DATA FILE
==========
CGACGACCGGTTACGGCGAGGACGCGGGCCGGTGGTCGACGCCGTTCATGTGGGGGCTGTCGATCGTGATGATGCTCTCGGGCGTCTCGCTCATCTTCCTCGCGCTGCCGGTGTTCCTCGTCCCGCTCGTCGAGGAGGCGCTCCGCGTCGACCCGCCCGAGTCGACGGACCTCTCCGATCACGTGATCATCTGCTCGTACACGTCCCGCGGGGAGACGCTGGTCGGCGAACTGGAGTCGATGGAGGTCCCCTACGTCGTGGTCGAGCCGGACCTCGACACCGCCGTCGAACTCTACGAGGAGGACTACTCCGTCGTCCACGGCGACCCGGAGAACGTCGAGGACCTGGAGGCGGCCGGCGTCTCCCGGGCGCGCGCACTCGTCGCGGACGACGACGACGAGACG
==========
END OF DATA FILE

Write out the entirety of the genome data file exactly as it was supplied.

CGACGACCGGTTACGGCGAGGACGCGGGCCGGTGGTCGACGCCGTTCATGTGGGGGCTGTCGATCGTGATGATGCTCTCGGGCGTCTCGCTCATCTTCCTCGCGCTGCCGGTGTTCCTCGTCCCGCTCGTCGAGGAGGCGCTCCGCGTCGACCCGCCCGAGTCGACGGACCTCTCCGATCACGTGATCATCTGCTCGTACACGTCCCGCGGGGAGACGCTGGTCGGCGAACTGGAGTCGATGGAGGTCCCCTACGTCGTGGTCGAGCCGGACCTCGACACCGCCGTCGAACTCTACGAGGAGGACTACTCCGTCGTCCACGGCGACCCGGAGAACGTCGAGGACCTGGAGGCGGCCGGCGTCTCCCGGGCGCGCGCACTCGTCGCGGACGACGACGACGAGACG